This figure is the only entirely unique model in the entire toob–the sculpt is definitely a new one, and the recent sculpting is apparent. The lines are clean and crisp, and the sculpted detail is well placed. The paint job is a plain grey on the dorsal surface with a sharp delineation to a white underside. The rostral teeth are white on both surfaces. Overall, this is a very good figure for a toob, and I hope it means an updated Sharks toob is coming!
So here it is…the reason I bought the toob. The sculpt is not new–there have been multiple releases of the figure in different paint schemes over the years (in the pre-2003 Ocean toob). But they went all out with this paint job to produce a unique and striking figure of an Ornate Eagle Ray Aetomylaeus vespertilio. This ray is a member of the eagle ray family Myliobatidae, notable for being highly active, pelagic rays. Ornate eagle rays are considered endangered, and are not encountered very often.
Ornate eagle rays are found scattered throughout Indo-Pacific waters. They inhabit muddy bays and coral reefs. The wingspan of the Ornate eagle ray is 240cm; the figure is 6cm across. This gives it a scale of 1:40 (the magical figure collection number!).
As the final figure in this toob, this figure, to me, makes it worth adding to your collection (or toy box). I have had a lot to say about the paint work on most of this toob–but they spared no effort in reflecting the bold dark green body of this ray, with the distinct thin lines toward the front, and honeycomb patterning from the back half of the body and down toward the middle of the tail. The eyes and nostrils are picked out in black (of course) but the spiracles are left distinctly unpainted. The belly is left white, where the mouth and and gills are clearly sculpted (although this is from the original sculpt). Overall, this figure is Safari toob figures at their best–superb attention to detail in the paint job, and representing an uncommon but very cool animal as a figure (spotted eagles get all the attention).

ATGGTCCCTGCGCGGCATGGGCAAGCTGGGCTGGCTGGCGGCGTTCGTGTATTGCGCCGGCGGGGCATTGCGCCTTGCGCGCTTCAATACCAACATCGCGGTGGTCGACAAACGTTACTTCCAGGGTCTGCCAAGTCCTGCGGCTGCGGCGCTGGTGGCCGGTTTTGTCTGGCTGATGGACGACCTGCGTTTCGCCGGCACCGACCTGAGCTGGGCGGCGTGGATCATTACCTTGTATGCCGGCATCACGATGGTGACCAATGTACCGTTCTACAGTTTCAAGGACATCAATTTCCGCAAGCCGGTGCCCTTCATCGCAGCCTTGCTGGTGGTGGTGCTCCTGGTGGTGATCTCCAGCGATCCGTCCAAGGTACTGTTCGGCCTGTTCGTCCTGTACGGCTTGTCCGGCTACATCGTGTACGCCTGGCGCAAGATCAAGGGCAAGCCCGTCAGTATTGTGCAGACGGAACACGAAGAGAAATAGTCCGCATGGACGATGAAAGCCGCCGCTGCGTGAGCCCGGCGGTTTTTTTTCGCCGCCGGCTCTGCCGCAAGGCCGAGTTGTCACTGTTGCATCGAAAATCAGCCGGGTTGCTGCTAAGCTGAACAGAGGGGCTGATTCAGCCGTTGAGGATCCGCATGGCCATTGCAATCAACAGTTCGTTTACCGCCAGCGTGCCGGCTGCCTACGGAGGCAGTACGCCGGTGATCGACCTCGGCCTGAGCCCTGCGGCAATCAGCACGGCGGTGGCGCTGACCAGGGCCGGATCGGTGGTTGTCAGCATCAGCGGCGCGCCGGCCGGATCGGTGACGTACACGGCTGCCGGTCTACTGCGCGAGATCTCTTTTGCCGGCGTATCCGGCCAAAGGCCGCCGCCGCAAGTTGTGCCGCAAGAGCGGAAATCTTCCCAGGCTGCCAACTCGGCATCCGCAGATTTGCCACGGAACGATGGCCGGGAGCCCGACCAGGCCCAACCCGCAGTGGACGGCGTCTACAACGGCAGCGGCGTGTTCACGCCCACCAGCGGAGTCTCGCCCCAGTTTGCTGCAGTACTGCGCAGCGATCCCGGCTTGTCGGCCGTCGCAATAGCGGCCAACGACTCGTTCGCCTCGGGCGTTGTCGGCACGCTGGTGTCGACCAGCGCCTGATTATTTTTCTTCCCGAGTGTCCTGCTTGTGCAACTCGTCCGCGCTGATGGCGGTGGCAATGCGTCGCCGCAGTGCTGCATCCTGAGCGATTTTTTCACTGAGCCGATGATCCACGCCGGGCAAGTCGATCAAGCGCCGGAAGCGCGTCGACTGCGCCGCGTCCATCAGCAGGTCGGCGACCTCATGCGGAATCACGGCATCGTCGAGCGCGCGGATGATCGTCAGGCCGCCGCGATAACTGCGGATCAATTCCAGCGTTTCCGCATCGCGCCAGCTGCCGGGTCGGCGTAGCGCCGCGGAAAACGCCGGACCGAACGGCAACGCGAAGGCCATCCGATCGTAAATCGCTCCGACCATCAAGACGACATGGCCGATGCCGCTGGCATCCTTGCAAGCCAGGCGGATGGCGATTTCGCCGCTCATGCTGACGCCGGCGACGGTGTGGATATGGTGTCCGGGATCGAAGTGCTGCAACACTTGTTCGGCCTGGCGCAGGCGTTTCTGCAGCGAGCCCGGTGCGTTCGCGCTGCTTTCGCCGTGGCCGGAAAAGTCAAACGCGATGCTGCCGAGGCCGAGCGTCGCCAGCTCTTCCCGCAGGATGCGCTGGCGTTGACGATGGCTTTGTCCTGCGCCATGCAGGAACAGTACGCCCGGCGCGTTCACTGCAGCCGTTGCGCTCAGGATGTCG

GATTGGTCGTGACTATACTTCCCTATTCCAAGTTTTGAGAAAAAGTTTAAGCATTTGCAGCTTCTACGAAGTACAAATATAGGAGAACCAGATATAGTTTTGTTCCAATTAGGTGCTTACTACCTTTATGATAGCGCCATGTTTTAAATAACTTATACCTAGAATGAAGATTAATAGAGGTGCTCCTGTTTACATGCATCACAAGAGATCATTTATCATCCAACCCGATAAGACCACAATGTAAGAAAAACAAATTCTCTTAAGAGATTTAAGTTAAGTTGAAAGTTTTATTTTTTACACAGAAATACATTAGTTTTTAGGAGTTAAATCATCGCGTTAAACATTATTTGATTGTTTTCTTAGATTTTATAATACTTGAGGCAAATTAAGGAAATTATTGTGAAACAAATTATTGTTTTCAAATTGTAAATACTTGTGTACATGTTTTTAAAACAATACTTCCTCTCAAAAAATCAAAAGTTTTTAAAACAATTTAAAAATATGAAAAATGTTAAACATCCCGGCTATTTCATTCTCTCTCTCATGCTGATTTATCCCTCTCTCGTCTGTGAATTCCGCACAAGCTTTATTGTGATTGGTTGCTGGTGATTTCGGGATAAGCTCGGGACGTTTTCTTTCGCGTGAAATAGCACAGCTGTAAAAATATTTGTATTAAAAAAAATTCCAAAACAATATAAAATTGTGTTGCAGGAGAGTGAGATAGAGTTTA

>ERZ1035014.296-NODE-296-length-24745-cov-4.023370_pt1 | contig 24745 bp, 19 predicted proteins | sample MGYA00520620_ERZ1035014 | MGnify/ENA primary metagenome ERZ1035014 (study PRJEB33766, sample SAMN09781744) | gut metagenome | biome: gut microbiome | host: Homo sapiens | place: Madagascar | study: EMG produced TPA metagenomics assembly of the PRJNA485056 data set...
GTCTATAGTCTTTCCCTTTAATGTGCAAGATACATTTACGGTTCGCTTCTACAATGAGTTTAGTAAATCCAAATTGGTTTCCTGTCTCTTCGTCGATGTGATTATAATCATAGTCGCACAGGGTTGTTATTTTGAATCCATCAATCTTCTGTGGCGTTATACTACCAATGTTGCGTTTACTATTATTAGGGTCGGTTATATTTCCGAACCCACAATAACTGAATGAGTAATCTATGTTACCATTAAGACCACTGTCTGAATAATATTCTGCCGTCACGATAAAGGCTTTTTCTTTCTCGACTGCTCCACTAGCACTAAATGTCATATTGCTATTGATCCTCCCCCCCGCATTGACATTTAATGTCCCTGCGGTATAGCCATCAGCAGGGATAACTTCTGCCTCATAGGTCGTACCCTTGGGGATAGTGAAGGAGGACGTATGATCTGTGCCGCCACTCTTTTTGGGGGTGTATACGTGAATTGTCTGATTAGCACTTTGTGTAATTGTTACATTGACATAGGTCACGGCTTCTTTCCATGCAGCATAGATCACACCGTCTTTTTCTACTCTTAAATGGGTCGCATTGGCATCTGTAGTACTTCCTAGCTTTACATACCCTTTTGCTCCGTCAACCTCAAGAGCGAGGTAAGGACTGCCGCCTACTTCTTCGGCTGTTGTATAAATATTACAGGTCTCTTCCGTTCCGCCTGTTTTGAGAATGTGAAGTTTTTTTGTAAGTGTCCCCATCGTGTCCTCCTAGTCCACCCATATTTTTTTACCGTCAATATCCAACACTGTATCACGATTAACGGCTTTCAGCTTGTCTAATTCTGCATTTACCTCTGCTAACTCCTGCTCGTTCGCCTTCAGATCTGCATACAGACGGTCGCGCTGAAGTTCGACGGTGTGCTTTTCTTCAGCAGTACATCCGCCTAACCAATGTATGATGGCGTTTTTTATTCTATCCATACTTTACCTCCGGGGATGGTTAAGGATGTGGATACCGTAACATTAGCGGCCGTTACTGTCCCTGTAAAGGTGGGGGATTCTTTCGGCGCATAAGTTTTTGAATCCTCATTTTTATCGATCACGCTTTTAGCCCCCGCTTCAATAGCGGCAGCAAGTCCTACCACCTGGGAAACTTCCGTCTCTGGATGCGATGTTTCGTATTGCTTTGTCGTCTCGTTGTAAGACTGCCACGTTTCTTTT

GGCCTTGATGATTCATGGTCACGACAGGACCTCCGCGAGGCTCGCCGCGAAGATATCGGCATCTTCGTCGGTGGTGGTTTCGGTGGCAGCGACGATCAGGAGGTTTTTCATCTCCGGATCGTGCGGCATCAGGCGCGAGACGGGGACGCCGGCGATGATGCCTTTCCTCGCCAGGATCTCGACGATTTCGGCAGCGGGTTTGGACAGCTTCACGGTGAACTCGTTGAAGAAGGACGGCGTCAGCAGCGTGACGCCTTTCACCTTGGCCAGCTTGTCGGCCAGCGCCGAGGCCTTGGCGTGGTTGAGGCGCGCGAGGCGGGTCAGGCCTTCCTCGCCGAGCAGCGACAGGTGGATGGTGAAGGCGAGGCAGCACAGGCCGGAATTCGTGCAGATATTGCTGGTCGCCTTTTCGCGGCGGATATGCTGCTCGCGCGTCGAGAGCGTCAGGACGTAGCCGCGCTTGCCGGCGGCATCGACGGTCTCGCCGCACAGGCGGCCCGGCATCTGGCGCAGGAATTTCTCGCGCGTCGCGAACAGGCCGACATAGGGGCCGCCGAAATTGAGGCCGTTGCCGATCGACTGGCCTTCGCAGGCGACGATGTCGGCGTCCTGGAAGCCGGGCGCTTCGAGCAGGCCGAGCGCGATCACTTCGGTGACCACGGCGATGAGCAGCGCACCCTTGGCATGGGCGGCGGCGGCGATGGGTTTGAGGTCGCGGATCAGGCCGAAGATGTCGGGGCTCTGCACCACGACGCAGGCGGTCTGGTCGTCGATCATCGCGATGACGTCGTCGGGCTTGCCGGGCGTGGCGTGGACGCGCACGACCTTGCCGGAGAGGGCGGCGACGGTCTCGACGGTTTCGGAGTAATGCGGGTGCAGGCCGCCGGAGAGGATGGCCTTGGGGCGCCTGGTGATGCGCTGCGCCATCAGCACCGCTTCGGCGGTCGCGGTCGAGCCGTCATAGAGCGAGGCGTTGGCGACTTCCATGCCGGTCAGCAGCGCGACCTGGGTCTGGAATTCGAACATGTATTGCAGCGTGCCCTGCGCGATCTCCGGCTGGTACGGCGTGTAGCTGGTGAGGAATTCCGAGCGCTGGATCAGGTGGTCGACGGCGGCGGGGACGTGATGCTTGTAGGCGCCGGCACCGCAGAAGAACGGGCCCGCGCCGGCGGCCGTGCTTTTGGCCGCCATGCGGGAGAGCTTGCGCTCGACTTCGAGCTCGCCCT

Final thoughts? Not going to mince words, 8 of the ten figures are disappointing and will probably not stay in my collection. There are so many endangered marine animals that could really use attention…or deserve better representations. But the Sawfish and the Ornate Eagle ray are absolutely worth adding to a collection. They are definitely going on my display shelf!